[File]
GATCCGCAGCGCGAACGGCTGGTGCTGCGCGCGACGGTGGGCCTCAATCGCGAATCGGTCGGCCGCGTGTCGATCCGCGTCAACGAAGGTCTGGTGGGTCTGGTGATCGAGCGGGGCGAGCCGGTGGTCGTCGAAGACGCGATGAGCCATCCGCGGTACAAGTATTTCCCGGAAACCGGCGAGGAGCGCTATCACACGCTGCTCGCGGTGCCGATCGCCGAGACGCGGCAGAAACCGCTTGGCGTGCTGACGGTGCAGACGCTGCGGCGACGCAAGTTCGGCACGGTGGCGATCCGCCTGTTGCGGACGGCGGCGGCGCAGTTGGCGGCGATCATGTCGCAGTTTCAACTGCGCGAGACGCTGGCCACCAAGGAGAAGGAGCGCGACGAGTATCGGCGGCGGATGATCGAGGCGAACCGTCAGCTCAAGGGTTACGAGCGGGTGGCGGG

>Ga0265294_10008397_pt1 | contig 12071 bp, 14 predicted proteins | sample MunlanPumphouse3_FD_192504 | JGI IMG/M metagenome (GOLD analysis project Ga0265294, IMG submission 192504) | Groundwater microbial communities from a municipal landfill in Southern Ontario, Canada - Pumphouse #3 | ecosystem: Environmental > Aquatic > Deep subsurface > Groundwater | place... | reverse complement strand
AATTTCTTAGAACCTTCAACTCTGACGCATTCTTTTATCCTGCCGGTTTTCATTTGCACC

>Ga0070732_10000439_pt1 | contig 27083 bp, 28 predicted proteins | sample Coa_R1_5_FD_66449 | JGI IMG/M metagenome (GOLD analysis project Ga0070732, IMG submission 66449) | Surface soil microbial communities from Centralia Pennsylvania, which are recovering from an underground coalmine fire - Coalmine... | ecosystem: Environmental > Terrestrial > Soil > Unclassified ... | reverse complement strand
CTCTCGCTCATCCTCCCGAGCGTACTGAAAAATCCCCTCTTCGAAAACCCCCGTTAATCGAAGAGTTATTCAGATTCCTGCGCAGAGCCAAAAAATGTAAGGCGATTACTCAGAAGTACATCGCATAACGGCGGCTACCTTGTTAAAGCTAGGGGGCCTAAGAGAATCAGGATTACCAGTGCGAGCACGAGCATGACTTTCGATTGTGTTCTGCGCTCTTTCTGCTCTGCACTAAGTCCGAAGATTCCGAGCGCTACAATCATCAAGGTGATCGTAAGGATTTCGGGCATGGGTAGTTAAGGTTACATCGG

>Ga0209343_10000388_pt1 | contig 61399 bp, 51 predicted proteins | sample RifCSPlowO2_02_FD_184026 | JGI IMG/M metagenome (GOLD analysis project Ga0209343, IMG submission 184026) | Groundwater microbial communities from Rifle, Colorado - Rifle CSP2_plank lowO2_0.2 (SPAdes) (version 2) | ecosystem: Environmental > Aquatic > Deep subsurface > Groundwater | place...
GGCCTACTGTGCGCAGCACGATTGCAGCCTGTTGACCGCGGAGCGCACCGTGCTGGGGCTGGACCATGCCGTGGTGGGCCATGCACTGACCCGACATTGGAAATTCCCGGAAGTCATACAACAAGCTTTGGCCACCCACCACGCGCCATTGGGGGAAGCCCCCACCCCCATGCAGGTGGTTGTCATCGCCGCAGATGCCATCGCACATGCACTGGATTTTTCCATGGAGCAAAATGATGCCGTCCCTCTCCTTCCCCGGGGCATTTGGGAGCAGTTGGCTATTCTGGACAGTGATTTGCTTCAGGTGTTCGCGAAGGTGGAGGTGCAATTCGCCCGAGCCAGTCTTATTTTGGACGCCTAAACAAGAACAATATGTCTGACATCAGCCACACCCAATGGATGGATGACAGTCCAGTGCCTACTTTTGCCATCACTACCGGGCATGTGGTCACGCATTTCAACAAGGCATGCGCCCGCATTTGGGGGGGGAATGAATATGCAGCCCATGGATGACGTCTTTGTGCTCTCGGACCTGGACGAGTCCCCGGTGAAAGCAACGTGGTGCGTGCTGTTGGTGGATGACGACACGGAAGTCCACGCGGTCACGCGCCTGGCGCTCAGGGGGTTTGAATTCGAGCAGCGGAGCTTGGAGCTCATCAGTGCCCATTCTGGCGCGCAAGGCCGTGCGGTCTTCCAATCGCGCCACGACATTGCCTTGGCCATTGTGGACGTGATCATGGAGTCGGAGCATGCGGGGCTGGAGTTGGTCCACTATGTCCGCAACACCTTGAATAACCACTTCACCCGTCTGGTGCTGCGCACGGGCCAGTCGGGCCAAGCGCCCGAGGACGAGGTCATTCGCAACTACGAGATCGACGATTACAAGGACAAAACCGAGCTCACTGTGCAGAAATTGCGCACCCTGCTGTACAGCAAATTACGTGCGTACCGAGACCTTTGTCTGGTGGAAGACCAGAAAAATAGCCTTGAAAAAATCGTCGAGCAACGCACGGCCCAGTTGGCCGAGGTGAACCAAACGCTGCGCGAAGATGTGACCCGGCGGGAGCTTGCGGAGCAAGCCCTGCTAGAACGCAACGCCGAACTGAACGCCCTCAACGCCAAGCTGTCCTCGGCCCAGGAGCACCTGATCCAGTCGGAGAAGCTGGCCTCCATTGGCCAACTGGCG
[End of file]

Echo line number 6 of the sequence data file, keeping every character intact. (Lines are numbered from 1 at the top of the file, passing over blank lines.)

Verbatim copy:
>Ga0209343_10000388_pt1 | contig 61399 bp, 51 predicted proteins | sample RifCSPlowO2_02_FD_184026 | JGI IMG/M metagenome (GOLD analysis project Ga0209343, IMG submission 184026) | Groundwater microbial communities from Rifle, Colorado - Rifle CSP2_plank lowO2_0.2 (SPAdes) (version 2) | ecosystem: Environmental > Aquatic > Deep subsurface > Groundwater | place...